On Twitter, Schneiderman described “a massive scheme that fraudulently used real Americans’ identities” in order to “drown out the views of real people and businesses.”

Here is New York State Attorney General’s Letter Eric Schneiderman’s Letter

F.C.C. Plans Net Neutrality Repeal in a Victory for Telecoms

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The Federal Communications Commission released a plan on Tuesday to dismantle landmark regulations that ensure equal access to the internet, clearing the way for internet service companies to charge users more to see certain content and to curb access to some websites.

The proposal, made by the F.C.C. chairman, Ajit Pai, is a sweeping repeal of rules put in place by the Obama administration. The rules prohibit high-speed internet service providers, or I.S.P.s, from stopping or slowing down the delivery of websites. They also prevent the companies from charging customers extra fees for high-quality streaming and other services.

The announcement set off a fight over free speech and the control of the internet, pitting telecom titans like AT&T and Verizon against internet giants like Google and Amazon. The internet companies warned that rolling back the rules could make the telecom companies powerful gatekeepers to information and entertainment. The telecom companies say that the existing rules prevent them from offering customers a wider selection of services at higher and lower price points.

Nothing to see here folks, just normal government for big business, by big business, and all for the best democracy that money can buy.

As The FCC Guts Net Neutrality, Comcast Again Falsely Claims You Have Nothing To Worry About

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With the FCC formally confirming its plan to kill existing net neutrality protections December 15, Comcast is back again insisting that you have absolutely nothing to worry about. In a new blog post, top Comcast lobbyist “Chief Diversity Officer” David Cohen once again claims that net neutrality harmed industry investment (independent analysis and executive statements have repeatedly shown this to be a lie), that Comcast will be able to self-regulate in the absence of real oversight, and that gutting the Title II foundation underpinning the agency’s rules just isn’t that big of a deal:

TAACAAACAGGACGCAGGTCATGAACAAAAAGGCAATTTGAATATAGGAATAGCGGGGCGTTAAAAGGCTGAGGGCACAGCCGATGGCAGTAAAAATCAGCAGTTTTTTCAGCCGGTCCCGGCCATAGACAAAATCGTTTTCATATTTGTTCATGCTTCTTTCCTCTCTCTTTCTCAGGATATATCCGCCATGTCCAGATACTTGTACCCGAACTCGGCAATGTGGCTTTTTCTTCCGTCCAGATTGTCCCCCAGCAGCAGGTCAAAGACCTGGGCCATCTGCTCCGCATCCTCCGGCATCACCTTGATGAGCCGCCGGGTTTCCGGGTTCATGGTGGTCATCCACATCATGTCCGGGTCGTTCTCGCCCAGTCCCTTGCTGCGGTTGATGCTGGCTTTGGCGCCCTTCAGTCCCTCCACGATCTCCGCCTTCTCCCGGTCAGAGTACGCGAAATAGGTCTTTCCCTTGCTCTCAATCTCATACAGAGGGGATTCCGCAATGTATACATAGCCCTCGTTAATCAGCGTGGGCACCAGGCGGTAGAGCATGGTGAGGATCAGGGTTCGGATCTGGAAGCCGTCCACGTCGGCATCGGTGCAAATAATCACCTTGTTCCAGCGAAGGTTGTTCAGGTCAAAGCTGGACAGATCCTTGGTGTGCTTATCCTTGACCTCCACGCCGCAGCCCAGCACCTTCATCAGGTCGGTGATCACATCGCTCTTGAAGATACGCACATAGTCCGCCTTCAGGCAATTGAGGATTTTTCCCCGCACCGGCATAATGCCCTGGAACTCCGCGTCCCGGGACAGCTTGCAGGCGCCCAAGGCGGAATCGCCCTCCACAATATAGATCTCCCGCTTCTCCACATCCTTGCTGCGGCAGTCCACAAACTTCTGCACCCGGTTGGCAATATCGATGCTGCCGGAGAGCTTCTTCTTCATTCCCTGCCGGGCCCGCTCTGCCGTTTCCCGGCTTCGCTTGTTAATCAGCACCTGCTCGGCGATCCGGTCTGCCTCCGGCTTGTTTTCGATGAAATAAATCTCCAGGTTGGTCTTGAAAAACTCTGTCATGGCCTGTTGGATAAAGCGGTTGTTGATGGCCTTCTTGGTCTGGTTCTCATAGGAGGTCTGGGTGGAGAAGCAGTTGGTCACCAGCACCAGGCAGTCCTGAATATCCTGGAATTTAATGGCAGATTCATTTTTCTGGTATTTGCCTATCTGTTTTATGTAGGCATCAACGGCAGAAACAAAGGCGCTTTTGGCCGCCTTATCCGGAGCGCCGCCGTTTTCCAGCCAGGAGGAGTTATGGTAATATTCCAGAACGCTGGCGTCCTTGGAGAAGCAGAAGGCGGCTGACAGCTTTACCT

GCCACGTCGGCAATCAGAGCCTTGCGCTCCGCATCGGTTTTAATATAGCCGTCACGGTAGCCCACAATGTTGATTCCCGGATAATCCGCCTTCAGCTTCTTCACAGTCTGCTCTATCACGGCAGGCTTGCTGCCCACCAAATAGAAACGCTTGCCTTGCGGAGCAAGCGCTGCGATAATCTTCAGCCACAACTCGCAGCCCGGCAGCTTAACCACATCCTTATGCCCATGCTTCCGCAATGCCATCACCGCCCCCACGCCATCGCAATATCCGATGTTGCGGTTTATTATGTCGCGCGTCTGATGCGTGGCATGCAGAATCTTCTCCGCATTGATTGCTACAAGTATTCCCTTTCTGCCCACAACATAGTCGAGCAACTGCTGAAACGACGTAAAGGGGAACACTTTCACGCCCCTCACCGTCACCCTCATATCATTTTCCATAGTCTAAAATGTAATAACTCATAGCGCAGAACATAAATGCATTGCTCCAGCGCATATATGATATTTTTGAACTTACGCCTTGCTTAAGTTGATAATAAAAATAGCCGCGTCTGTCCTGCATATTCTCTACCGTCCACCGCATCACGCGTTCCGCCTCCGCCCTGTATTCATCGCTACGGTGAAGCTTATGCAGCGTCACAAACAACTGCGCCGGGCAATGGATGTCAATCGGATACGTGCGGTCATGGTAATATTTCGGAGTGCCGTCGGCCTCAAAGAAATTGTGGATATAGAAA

“As we have said previously, this proposal is not the end of net neutrality rules. With the FCC transparency requirement and the restoration of the FTC‘s role in overseeing information services, the agencies together will have the authority to take action against any ISP which does not make its open Internet practices clearly known to consumers, and if needed enforce against any anti-competitive or deceptive practices. Comcast has already made net neutrality promises to our customers, and we will continue to follow those standards, regardless of the regulations in place.”

Monoplists

She flipped off President Trump — and got fired from her government contracting job

She should of been given a hero’s welcome, but instead she got the boot from here job at Akima.

In about Akima

Akima ensures non-discrimination in all programs and activities in accordance with Title VI of the Civil Rights Act of 1964

More Bullshit. This company which is now essentially another I.T. Beltway Bandit is a disgrace. They stood up for money over common sense, money over fair employee treatment and justice, and money over decency. Too bad my tax dollars funds their ilk.

And hypocrisy and favoritism do not escape them either.